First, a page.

Education unlocks human potential, enabling children to become healthy, productive adults. It is the key to achieving the Sustainable Development Goals – from ending poverty to promoting peace. That’s why it’s more important than ever to ensure that all children have access to quality education.

Building a Learning Generation will be hard work but we know that it’s achievable.  Here are five things that happened in 2017 that make us optimistic.

More evidence shows that success is possible. Over the past decade, evidence has mounted that strategic reforms and investments can get more children in school and learning; we’ve seen this with countries that continue to improve their results like Vietnam, Tanzania, and Chile. This year showed that progress is even possible under the most difficult circumstances. Around the world, a record number of children – 65 million of them – have fled from their homes and are refugees or displaced in their own countries. For a long time, education was all but forgotten in humanitarian aid appeals.  And while there is still much more to do, thanks to the strong efforts from countries like Uganda, as well as organizations including UNICEF and the Education Cannot Wait fund, an increasing number of children living in emergencies can access education. For example, one million children affected by the crisis in Syria are now enrolled in schools or non-formal education programs.

Countries are stepping up to the plate to make education a priority. A number of countries elected new leaders this year who put education at the center of their reform agendas. For example, Ghana’s President Nana Akufo-Addo campaigned on a platform of improving learning outcomes and making secondary education free for all students, which became a reality this past September. To help more countries implement vital reforms, the Commission launched our Pioneer Country Initiative. More than 20 countries in Africa, Asia, and Latin America have been introduced to the initiative and expressed a desire to participate. In the coming year. Several plan to start an intense process to define goals for reform, create consensus, and deliver quality education. The Pioneer Countries are eager to focus on achieving real learning results for their children and youth.

There are bold new ideas to invest in education. It remains difficult for low- and middle-income countries to fully fund their education budgets. It is clear that international finance for education needs to increase. The recently proposed International Finance Facility for Education (IFFEd) is a game-changing solution. IFFEd will pool donor resources to multiply their impact and make it possible for lower-middle-income countries to have new financing made available at favorable rates through development banks. IFFEd could create up to US$10 billion in additional annual funding by 2020. Check out Commissioner Amel Karboul’s recent TED talk about this and other big ideas.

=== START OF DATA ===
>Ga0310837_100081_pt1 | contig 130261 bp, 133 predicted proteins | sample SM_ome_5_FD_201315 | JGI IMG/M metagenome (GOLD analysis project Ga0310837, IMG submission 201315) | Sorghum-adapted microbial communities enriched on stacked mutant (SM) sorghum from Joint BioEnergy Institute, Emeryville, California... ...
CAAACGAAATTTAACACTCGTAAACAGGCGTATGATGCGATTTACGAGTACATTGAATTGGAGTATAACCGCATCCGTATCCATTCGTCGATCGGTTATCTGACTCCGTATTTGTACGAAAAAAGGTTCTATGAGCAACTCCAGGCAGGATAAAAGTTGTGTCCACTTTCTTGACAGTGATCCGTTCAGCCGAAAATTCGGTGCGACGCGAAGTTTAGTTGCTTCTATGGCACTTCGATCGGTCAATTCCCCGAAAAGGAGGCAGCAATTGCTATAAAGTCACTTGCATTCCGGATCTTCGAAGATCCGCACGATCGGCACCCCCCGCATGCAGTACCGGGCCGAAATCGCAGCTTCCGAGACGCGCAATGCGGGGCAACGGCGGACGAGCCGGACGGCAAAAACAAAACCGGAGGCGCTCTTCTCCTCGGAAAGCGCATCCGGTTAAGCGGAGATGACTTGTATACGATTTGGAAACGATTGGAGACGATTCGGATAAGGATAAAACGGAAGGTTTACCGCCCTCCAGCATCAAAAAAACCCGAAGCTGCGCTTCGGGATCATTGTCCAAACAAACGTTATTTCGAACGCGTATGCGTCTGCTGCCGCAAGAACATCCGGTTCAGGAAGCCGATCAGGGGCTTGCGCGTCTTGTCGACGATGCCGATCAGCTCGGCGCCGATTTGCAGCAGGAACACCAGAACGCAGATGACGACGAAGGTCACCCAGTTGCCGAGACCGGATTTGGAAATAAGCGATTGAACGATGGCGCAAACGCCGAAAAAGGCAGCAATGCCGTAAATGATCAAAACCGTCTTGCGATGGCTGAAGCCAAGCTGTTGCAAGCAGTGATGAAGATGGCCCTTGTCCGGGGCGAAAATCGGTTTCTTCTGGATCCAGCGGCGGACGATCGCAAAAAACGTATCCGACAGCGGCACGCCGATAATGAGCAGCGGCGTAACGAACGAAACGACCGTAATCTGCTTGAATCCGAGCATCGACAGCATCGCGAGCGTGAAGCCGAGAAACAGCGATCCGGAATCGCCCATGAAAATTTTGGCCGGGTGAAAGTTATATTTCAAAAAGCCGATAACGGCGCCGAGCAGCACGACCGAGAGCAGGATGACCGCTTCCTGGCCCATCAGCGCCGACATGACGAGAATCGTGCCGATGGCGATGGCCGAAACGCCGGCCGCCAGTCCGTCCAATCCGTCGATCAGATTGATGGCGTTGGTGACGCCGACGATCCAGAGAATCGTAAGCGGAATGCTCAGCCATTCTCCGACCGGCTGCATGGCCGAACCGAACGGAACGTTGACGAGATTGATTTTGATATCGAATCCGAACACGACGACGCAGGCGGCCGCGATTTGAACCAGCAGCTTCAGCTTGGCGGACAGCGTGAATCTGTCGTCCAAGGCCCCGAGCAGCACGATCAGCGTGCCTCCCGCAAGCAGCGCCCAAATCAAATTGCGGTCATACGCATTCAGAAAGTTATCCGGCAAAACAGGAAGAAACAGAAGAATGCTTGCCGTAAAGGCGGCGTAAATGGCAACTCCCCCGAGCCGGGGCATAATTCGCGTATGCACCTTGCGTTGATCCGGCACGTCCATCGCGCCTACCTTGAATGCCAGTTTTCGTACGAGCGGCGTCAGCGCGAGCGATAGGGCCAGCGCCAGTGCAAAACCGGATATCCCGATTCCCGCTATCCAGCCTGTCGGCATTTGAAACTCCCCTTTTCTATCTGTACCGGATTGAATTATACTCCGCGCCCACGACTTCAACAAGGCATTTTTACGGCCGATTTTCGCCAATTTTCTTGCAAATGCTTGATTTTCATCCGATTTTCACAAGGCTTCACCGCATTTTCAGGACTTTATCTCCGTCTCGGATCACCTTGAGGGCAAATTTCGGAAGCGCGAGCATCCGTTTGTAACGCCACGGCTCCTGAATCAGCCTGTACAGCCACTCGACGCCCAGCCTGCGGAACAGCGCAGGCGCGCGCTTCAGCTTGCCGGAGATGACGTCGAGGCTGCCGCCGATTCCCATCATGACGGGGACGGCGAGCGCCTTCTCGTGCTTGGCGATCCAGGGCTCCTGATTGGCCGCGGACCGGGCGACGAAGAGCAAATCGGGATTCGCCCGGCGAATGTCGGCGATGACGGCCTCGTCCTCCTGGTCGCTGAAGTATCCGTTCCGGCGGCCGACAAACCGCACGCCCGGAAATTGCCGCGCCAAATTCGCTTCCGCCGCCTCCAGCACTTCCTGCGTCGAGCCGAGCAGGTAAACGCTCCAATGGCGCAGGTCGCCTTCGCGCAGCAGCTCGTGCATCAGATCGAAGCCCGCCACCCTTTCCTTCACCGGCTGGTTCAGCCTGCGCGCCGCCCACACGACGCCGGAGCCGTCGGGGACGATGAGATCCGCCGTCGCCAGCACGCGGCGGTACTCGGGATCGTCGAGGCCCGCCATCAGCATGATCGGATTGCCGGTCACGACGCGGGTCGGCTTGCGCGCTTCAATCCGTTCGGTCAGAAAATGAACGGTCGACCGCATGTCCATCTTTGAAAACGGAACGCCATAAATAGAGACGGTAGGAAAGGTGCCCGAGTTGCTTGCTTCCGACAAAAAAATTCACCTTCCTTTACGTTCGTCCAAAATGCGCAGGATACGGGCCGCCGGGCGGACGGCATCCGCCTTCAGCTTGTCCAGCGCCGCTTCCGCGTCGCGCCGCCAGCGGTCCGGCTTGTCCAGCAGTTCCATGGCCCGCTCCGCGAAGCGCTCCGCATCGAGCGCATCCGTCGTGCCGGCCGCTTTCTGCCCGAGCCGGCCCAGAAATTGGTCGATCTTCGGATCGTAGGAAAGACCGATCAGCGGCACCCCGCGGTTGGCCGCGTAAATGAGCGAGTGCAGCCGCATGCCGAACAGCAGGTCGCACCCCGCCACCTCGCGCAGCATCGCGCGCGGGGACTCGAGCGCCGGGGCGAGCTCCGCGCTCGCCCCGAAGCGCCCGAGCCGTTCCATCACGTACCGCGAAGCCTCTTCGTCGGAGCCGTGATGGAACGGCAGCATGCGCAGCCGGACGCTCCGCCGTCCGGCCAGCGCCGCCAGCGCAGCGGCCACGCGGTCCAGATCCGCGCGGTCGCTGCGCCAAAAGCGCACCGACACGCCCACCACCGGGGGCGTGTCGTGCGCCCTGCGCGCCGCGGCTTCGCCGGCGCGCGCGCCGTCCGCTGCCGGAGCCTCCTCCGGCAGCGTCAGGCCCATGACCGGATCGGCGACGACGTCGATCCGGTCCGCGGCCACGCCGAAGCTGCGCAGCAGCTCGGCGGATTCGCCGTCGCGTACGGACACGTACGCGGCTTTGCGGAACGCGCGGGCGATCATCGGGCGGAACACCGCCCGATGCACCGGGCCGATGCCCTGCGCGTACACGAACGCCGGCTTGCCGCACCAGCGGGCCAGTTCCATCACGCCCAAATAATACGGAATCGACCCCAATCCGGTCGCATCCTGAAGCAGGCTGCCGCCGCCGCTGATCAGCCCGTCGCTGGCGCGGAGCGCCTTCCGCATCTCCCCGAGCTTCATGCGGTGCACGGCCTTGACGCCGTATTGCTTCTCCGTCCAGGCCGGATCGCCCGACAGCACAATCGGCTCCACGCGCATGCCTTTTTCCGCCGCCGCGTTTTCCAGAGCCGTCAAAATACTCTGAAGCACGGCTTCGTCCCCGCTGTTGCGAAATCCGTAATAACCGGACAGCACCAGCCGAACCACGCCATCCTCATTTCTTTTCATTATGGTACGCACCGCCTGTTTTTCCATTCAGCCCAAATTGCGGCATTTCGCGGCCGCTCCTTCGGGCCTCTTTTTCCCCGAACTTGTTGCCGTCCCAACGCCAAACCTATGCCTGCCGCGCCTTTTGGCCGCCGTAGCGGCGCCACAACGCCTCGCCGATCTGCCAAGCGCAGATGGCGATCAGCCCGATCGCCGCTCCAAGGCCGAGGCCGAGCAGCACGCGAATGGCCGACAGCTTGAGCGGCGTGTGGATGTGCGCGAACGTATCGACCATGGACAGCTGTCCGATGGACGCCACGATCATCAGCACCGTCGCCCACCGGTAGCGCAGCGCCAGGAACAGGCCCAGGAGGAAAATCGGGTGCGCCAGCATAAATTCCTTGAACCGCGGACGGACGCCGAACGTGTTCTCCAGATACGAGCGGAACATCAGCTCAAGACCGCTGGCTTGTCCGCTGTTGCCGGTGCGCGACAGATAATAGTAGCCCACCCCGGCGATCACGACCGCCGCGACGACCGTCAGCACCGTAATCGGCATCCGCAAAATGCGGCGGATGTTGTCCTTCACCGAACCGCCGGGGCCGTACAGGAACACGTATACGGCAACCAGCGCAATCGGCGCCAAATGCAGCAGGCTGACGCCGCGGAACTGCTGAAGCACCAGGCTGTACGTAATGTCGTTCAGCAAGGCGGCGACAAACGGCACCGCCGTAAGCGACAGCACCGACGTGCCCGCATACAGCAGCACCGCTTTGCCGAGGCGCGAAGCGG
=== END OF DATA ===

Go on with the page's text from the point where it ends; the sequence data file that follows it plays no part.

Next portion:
Donor countries are showing increased commitment to education. Even in this time of tightening foreign aid budgets, donor countries are making education a priority. A recent report from the British Parliament’s International Development Committee recommended increased spending on global education. The Norwegian government has kept its pledge to double its international assistance to education, and the European Union recently announced an impressive early pledge of EUR 287.5 million (US$350 million) to the Global Partnership for Education’s replenishment for 2018-2020. In addition, the upcoming 2018 G20 Summit in Argentina will focus on the future of employment, linked to education and building skills relevant to our ever-evolving digital world.

The movement for global education is gaining momentum. The Education Commission was in the middle of conversations at several major gatherings of multilateral funders this year: the World Bank Spring Meetings, the G20 summit in Germany, and the UN General Assembly. At every turn, there was strong support for creating a Learning Generation. In another exciting development, this year’s World Bank World Development Report 2018 was the first-ever dedicated entirely to education and improving outcomes for learners.

The movement is building at the grassroots level as well. Everyday citizens from across the world – 145,000 of them – signed a petition supported by education campaigning organizations such as Theirworld and Global Citizen to affirm education as a basic right for children. The petition was delivered to world leaders by superstar singer and education advocate Shakira and Education Commission Chair Gordon Brown on the eve of the G20 Summit. G20 leaders then took up the cause by promising to take forward the IFFEd proposal in the coming year.

Great progress has been made in 2017.  We’re optimistic about the future, but there is lots of work ahead of us in 2018. Funding for global education – especially for children living in emergencies – remains woefully lacking, and more countries need to be serious about their efforts to get all children in school and learning.

It’s time for everyone – policymakers, educators, business, and nonprofit leaders – to come together and make education an absolute priority on their local and global agendas. The world’s children – and our collective future – depend on it.